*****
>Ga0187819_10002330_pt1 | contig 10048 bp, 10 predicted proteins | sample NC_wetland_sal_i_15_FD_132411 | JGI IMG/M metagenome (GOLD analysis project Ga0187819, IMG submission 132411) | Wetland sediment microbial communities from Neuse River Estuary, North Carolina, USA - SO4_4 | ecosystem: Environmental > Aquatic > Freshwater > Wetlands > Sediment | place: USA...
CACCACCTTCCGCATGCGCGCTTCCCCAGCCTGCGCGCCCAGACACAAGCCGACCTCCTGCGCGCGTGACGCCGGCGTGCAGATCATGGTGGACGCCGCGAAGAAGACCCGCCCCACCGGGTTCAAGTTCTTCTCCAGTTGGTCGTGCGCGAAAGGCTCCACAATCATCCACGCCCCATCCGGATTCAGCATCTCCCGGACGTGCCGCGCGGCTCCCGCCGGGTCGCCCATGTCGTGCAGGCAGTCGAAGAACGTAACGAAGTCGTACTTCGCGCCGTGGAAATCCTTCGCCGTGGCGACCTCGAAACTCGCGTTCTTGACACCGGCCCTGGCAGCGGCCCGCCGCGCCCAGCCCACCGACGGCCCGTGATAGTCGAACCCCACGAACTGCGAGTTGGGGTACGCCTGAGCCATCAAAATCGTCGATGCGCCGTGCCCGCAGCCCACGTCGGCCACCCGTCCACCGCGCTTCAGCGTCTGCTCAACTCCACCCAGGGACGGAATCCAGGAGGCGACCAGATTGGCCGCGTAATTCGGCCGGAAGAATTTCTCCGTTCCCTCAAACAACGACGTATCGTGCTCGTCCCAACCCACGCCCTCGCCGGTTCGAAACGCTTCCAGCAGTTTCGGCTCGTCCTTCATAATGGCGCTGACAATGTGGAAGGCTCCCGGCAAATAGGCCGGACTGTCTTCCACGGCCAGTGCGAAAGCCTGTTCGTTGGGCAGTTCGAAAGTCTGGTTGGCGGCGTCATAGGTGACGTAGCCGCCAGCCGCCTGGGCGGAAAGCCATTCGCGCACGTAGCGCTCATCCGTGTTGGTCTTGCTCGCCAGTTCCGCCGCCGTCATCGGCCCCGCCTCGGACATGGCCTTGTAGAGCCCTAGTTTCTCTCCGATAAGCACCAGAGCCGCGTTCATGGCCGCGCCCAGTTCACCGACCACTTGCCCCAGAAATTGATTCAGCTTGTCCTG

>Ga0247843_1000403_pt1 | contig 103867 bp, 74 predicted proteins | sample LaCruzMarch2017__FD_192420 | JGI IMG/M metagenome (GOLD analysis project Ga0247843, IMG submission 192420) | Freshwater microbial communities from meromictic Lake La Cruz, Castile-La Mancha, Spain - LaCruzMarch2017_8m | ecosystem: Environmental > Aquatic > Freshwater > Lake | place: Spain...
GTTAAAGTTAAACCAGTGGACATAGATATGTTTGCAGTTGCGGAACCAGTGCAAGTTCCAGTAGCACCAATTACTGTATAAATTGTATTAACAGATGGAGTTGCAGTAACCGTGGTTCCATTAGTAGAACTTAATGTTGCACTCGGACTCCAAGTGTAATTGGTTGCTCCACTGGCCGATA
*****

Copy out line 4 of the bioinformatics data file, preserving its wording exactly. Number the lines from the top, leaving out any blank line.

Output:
GTTAAAGTTAAACCAGTGGACATAGATATGTTTGCAGTTGCGGAACCAGTGCAAGTTCCAGTAGCACCAATTACTGTATAAATTGTATTAACAGATGGAGTTGCAGTAACCGTGGTTCCATTAGTAGAACTTAATGTTGCACTCGGACTCCAAGTGTAATTGGTTGCTCCACTGGCCGATA